Well, here we are in the middle of the eighth week of the Covid-19 Stay at Home period for those of us in Michigan.  I am still not bored.  I have more than enough things to do to stay busy.  However, certain things are beginning to wear on me.  I am tired of constantly thinking about my health and that of my husband, family, and friends.  I am tired of making sure we have hand sanitizer and masks in the car before going to pickup groceries or prescriptions.  I am tired of ordering groceries on-line and then not being able to get what I ordered.  I know that will only get worse in the coming weeks.  I am growing weary of not being able to worship in church with our church family.  On the other hand, I am thankful that by doing these things we may be able to get to the other side of this pandemic safely.   So, I will keep my eyes on the prize; that being, getting through the spread of the Covid-19 safely and returning to most of the activities I enjoy with my friends and family.  I especially miss being able to sew with my friends! 

Dave’s raspberry plants have left my sewing room.  They now reside in one of our four gardens.  They looked great when Dave first transplanted them, but not so good now.  The cold, wet weather has affected them. 

The ground cherries are still with me.  They are slowing beginning to raise their heads above the potting soil.  I would show you a picture, but they are so miniscule that I don’t think you could see them. 

This past week I worked on making the bag I started last week when I discovered I didn’t have the hardware to complete the Audrey purse by Sallie Tomato.  I called the shop where I purchased the Sallie Tomato pattern and ordered the hardware I needed.  I ordered it Saturday and it was here Monday.  Thank you, Sew Unique Threads in Battle Creek, for the excellent service you provided! 

When I had to postpone work on the Audrey purse, I focused on making a purse with McCall’s pattern M6532.  Although I did not have the exact fabrics and interfacings on hand suggested by the pattern, I had some I thought would work.  While the pattern called for cotton or cotton blends, I used a red, navy, and light beige colored fabric that was close to a denim weight.  The pattern called for two interfacings:  single-sided fusible Pellon Peltex 71 and a light to medium weight fusible fleece.   I used Bosal In-R-Form Plus Unique Double-Sided Fusible Foam Stabilizer and 100% cotton batting which was not fusible.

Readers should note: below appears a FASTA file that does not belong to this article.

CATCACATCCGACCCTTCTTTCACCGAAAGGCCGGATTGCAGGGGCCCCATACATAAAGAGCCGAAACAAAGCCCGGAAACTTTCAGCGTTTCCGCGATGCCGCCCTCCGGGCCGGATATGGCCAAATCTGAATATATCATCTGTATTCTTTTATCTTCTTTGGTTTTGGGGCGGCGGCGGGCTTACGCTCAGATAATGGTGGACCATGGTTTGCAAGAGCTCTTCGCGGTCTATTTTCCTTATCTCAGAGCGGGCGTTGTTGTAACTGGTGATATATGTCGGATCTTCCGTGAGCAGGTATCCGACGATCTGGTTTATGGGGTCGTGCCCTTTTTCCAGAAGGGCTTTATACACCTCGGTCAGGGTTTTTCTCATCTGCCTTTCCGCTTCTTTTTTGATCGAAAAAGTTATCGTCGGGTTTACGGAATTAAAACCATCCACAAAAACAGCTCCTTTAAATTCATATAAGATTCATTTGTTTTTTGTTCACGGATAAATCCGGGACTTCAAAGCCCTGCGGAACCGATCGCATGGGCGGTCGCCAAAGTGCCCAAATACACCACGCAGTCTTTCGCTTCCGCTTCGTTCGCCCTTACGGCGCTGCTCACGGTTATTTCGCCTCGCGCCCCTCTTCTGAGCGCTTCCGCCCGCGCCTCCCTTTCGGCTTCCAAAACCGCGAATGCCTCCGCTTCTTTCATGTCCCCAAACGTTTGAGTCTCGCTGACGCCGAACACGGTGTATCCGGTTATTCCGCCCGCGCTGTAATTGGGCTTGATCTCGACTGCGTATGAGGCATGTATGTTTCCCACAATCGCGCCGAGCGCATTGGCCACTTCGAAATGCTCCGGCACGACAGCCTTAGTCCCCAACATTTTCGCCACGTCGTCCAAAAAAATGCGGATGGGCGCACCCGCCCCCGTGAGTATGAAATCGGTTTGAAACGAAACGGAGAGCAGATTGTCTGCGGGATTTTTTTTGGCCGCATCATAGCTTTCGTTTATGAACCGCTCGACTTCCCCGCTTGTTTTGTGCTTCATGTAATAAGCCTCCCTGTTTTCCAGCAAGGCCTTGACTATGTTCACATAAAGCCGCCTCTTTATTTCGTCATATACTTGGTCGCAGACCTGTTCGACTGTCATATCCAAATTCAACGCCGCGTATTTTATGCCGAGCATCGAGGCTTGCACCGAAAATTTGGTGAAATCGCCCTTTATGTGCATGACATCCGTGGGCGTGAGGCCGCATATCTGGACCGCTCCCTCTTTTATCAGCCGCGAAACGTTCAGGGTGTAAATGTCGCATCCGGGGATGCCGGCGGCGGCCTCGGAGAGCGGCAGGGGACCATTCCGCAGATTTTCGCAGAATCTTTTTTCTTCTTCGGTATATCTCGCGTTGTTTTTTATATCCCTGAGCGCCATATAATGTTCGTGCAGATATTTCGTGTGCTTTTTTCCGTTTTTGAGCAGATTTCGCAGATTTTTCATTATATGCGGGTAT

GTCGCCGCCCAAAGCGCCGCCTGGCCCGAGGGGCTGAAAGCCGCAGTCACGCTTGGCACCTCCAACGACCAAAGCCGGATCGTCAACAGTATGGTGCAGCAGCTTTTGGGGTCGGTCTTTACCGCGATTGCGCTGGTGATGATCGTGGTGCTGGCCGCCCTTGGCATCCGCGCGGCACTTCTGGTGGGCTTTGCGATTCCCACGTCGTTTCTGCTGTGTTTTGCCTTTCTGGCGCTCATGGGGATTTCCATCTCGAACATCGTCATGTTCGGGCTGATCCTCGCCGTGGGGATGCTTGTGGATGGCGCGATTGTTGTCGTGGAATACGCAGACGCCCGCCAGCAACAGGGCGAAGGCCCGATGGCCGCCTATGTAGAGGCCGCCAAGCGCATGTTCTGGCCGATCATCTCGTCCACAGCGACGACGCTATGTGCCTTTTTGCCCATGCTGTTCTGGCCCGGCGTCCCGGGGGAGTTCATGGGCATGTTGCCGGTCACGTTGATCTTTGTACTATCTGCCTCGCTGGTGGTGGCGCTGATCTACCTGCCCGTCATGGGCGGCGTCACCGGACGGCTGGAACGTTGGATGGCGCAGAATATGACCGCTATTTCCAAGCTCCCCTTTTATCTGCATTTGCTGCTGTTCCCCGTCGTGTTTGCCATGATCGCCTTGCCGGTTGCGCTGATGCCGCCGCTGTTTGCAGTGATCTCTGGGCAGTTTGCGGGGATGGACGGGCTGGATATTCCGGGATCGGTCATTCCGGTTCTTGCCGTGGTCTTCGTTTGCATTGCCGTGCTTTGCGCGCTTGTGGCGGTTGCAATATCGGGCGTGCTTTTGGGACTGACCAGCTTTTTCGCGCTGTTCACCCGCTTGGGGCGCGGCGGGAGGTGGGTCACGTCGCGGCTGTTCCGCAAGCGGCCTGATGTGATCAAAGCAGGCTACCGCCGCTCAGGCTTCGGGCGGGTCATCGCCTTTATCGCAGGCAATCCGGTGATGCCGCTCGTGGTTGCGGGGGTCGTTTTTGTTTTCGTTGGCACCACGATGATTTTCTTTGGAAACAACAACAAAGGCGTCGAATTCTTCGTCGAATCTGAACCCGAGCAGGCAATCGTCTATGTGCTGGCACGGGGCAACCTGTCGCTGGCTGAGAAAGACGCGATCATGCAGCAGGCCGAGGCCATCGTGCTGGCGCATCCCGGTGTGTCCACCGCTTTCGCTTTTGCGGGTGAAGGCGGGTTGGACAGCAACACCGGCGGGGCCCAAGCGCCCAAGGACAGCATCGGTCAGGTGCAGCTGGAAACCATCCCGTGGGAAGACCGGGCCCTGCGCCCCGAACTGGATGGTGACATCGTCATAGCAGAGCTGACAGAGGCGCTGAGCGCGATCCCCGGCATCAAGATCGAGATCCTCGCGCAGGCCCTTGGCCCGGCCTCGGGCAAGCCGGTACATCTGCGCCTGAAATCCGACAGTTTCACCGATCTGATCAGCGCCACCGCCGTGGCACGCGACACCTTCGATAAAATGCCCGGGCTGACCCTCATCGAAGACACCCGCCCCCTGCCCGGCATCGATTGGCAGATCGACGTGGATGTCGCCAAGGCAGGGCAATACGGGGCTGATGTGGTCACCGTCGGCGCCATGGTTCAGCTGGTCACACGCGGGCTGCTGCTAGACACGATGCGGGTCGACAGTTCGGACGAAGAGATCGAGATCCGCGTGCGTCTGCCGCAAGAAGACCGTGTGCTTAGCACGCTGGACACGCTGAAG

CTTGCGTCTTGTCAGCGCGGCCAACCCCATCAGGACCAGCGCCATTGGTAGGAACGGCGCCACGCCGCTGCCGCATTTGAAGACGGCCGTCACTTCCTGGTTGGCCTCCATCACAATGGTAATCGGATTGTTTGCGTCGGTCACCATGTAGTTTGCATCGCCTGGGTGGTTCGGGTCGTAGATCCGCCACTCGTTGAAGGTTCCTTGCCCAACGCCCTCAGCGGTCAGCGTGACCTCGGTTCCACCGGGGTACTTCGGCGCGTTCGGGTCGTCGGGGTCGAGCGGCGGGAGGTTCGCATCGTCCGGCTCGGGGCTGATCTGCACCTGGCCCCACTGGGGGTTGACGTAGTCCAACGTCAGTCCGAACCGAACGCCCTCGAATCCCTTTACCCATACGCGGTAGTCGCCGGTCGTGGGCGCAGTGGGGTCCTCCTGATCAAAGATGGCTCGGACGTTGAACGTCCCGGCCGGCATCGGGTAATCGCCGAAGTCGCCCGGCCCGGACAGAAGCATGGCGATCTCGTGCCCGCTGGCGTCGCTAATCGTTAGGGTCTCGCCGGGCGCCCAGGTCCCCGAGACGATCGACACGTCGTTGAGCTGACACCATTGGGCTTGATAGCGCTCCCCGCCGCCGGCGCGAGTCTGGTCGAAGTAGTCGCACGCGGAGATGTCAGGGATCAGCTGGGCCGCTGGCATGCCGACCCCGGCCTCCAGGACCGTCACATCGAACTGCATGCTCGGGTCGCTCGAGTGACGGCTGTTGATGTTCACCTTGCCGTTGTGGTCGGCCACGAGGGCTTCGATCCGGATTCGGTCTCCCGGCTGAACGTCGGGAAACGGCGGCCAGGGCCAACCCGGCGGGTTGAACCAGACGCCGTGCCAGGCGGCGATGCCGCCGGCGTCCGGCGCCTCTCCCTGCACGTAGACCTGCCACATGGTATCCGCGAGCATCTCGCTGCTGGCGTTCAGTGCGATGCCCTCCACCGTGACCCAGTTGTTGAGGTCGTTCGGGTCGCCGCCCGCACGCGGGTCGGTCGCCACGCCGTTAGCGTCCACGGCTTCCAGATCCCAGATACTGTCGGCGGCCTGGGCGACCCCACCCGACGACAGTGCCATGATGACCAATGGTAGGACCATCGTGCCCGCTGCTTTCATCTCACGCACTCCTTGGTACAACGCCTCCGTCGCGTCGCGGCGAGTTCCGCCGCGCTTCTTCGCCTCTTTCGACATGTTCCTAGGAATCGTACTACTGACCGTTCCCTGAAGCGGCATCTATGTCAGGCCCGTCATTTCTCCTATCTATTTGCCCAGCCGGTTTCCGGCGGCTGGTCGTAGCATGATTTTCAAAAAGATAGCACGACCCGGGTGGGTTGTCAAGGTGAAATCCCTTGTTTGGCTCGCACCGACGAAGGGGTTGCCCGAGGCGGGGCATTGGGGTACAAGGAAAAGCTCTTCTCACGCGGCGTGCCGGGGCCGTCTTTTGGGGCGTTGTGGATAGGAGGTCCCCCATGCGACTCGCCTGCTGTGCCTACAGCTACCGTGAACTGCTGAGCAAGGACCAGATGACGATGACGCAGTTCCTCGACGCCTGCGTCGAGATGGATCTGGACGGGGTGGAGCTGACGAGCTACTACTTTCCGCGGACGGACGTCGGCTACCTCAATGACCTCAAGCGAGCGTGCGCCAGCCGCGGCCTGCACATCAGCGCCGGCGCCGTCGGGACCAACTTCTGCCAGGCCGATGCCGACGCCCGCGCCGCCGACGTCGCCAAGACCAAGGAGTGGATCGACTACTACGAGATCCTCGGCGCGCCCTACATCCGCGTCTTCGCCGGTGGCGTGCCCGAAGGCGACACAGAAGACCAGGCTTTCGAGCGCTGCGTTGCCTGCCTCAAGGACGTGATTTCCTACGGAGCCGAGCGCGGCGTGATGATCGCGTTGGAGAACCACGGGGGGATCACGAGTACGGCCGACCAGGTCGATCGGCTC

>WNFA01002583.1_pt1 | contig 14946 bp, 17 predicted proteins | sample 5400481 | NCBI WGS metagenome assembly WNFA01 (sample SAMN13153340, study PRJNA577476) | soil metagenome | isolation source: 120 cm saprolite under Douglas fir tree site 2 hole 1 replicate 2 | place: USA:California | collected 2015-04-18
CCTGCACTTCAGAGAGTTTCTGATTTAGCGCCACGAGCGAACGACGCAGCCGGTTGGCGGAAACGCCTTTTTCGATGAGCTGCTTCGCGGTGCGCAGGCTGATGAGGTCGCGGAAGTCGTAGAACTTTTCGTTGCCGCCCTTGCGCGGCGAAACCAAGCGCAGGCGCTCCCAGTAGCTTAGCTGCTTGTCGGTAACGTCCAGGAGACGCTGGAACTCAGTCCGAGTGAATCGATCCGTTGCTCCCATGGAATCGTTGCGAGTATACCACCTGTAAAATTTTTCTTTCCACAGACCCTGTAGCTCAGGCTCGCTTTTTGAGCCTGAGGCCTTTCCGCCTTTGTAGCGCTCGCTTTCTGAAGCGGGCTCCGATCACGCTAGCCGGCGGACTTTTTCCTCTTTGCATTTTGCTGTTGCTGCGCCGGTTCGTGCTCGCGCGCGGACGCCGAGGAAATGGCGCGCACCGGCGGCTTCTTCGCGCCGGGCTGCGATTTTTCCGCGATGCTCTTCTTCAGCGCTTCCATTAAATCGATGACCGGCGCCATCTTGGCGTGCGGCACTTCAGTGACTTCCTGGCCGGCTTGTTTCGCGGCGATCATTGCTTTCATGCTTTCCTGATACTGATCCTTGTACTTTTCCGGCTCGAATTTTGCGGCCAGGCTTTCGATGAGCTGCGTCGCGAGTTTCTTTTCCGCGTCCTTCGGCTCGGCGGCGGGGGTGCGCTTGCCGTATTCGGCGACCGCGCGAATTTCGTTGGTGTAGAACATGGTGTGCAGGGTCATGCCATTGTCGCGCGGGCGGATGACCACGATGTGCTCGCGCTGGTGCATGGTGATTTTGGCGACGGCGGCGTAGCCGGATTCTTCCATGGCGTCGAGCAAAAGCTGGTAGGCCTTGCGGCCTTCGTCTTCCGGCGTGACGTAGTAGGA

Throughout the process, I struggled with the thickness of the layers of fabric I was sewing.  I realize the cause of this might be that I was not using the exact materials required by the pattern.  At one point while I was stitching the thickest part of the bag, my machine, a Pfaff Creative Icon, put a message on the screen that read: “Your machine cannot sew through all layers of your fabric.  Please remove some layers before continuing.”  Obviously, that was impossible.  I was sewing the top of the bag to the main portion of the bag where the pull tabs were located.  I think I counted about 9 layers of various depths including the fabric, the Bosal In-R-Foam and the batting.  At that point I wondered if a mechanical machine might work better.  I set up my Pfaff Passport 2.0.  It sewed right through all layers with no problem.  This just proves you don’t have to buy the most expensive sewing machine to able to sew most items.  I hope I can remember this if I get tempted again.  I may be tempted to buy a good mechanical machine to use just to make bags and winter coats.  I like my Pfaff Passport, but it is a small machine with a narrow sewing bed. 

Another problem I created for myself was with the two interfacings.  Both interfacings required by the pattern were fusible on one side only.  I used Bosal that was fusible on both sides.  This created quite the problem when I tried to iron it on or press a piece after it was fused.  The batting I substituted for the fusible fleece was not fusible on either side, so that created a different problem.  I fused the batting to the fabric by using Mistyfuse.   I managed to make the interfacings work, but both substitutions were time consuming.